On Shabbat morning, we talked about the evolving definition of Judaism as crafted by the World Zionist Organization. We saw that in 1897, at the first Zionist Congress in Basle, the aim of political Zionism was to garner support–among world Jewry and world leaders–for the idea of a Jewish homeland. Come 1951, with that mission accomplished, the new emphasis was on immigration and absorption, with an educational focus that prioritized Hebrew over Jewishness. In the aftermath of the Six Day War, a new platform was put forward in 1968, with an increased emphasis on Jewish values, including the prophetic call for peace.
When we turned to the most recent Jerusalem Platform of the 2004 Congress, we noted an explicit reference to the multifaceted Jewish People around the world, with their many forms of expressing their Jewishness. In other words, for the first time, pluralism is a stated value of the worldwide Zionist ethos. And credit for this innovation goes to the very entity that advocates for pluralism in Israel, the political Zionist arm of the Conservative Movement, known as MERCAZ.
In my Shabbat email introducing this theme, I noted the juxtaposition of two distinct forms of support that we read on consecutive Shabbatot. The first is terumah, the voluntary contribution for the building of the mishkan, that had no set limit. One gave whatever one’s heart moved him (in those days it probably was only hims) to give. Then there’s mahatzit hashekel, the mandatory half-shekel poll tax for the upkeep of the sanctuary. “The rich shall give no more, nor the poor any less, than a half-shekel” (Exodus 30:15). In considering these two ways to participate, I advanced the power of the half-shekel. It’s simple, standard, and idiot-proof. And everyone does it because they’re commanded to do it.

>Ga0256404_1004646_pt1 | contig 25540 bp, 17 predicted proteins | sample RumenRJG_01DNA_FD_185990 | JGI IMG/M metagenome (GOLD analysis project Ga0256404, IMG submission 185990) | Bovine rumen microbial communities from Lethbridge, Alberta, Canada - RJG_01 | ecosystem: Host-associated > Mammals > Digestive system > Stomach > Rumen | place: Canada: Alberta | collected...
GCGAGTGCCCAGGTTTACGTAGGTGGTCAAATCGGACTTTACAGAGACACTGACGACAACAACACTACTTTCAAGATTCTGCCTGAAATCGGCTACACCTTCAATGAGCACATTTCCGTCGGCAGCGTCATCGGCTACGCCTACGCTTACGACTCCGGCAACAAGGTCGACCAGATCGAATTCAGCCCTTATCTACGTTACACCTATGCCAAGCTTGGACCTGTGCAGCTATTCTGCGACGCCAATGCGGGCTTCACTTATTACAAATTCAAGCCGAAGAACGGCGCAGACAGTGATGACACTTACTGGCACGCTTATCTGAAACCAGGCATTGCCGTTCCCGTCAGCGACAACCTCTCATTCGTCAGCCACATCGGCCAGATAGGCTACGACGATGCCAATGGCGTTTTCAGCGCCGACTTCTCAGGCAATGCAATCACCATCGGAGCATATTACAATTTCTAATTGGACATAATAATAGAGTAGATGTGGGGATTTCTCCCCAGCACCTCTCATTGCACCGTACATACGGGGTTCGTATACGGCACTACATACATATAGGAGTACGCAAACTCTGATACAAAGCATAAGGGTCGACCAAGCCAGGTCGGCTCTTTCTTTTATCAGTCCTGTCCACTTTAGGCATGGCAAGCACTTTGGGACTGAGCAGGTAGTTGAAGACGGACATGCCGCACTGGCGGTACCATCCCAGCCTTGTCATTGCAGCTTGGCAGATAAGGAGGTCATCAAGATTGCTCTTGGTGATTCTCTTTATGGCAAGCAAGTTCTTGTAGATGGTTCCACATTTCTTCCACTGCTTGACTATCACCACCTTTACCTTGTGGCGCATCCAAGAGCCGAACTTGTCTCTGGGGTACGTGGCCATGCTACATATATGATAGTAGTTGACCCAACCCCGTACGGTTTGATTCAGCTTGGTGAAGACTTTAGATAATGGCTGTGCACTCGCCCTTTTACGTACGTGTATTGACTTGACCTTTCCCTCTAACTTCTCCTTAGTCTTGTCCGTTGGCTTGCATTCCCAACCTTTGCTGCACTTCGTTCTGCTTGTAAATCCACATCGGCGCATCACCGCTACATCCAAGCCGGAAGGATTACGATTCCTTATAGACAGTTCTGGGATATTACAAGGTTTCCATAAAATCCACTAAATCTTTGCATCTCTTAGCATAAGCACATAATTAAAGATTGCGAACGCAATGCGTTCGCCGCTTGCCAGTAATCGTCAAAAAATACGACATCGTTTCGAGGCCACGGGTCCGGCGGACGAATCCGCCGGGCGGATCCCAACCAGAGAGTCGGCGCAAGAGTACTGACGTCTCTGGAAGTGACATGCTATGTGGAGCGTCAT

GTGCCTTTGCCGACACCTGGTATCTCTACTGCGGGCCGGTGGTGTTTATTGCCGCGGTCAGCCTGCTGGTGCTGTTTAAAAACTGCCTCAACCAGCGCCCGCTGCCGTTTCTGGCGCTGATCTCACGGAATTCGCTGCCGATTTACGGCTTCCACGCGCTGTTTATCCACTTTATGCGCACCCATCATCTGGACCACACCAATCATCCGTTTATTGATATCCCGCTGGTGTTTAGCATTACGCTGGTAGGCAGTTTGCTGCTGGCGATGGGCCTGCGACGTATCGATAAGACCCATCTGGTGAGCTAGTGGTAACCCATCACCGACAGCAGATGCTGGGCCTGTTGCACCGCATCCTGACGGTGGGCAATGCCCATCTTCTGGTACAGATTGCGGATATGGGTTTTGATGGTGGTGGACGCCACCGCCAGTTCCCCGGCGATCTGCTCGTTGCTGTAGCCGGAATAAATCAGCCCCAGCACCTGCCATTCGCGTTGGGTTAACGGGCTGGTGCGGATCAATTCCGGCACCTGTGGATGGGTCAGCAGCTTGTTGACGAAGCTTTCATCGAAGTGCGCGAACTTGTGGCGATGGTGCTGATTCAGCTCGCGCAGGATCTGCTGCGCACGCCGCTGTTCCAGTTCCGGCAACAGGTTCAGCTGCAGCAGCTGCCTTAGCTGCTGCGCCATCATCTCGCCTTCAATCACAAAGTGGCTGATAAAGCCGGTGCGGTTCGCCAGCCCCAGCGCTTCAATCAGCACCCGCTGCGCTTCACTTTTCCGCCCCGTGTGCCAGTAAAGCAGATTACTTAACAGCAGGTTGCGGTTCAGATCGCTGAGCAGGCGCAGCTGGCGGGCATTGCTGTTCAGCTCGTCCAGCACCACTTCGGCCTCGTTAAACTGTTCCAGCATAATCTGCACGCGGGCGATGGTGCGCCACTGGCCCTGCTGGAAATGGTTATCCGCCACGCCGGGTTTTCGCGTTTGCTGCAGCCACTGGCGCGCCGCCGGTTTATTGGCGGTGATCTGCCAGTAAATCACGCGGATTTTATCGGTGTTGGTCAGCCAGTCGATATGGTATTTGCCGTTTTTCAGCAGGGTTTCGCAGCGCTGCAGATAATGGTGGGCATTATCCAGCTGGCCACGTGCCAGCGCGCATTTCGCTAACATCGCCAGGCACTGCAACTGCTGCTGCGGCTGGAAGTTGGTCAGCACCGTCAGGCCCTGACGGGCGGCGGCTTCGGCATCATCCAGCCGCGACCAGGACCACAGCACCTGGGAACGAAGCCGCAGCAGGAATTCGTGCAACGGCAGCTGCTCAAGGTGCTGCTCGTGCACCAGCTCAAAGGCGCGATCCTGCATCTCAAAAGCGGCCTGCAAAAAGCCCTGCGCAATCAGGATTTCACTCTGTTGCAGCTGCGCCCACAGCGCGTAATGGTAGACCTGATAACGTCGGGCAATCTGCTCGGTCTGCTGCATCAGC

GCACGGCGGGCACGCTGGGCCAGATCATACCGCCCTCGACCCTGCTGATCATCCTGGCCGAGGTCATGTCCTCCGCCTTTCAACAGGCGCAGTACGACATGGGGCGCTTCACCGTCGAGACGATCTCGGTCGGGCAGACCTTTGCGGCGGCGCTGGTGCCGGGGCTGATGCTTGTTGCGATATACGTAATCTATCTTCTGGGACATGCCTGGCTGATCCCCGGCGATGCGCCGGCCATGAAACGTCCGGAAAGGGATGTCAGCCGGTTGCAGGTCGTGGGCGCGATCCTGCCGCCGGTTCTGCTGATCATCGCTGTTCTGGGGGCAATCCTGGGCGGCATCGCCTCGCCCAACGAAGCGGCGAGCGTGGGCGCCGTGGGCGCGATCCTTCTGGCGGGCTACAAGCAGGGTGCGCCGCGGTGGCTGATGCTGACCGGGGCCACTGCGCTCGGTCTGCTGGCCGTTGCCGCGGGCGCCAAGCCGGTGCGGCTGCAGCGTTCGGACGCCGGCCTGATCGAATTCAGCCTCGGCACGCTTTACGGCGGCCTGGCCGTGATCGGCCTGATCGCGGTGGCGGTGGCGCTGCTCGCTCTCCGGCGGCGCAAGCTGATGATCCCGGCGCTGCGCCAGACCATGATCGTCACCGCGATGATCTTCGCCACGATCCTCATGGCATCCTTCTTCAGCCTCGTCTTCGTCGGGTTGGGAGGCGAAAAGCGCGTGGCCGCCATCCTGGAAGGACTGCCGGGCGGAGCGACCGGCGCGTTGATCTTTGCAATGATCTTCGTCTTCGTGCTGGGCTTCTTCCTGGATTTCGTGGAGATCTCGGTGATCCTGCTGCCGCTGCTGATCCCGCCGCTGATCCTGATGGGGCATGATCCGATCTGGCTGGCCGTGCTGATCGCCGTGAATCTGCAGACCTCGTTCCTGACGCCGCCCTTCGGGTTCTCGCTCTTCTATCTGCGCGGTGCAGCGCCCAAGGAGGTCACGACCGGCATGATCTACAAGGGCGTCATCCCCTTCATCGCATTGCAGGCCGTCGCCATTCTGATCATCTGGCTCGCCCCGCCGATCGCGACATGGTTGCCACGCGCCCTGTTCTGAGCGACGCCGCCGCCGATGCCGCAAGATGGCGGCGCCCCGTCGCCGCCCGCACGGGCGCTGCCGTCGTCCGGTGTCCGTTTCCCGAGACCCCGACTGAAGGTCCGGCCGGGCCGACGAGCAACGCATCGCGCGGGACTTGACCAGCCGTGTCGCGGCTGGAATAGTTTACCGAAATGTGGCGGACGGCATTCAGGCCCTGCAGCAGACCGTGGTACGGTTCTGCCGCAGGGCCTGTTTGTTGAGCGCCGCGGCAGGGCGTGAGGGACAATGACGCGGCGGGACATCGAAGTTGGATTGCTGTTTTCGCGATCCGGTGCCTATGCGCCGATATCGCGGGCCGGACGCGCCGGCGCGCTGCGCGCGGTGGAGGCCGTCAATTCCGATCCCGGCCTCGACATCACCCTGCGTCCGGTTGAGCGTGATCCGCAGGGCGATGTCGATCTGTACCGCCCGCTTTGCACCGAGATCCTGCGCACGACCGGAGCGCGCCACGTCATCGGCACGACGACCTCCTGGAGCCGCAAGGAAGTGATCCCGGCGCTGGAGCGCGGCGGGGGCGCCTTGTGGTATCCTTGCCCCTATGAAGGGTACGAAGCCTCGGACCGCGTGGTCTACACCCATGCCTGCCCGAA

When it comes to being a Zionist and a Conservative Jew, once every five years we have what I believe should be a mahatzit hashekel type of obligation. Simply put, we should all register to vote in the World Zionist Congress elections, preferably for MERCAZ. If you are computer-literate, the process takes no more than 10 minutes and costs $10.
Diaspora Jews who care deeply about the State of Israel recognize the limitations of their say in the affairs of the Jewish State. One must be an Israeli citizen to vote in the Knesset elections. But the World Zionist Congress is a product of world Jewry for world Jewry. This is our chance to frame the Jewish character of the Jewish State. I urge you to participate! You can register and vote by clicking at the MERCAZ website here:
May we continue to add our voices as we participate in one of the great moments in Jewish history.
Rabbi David Wise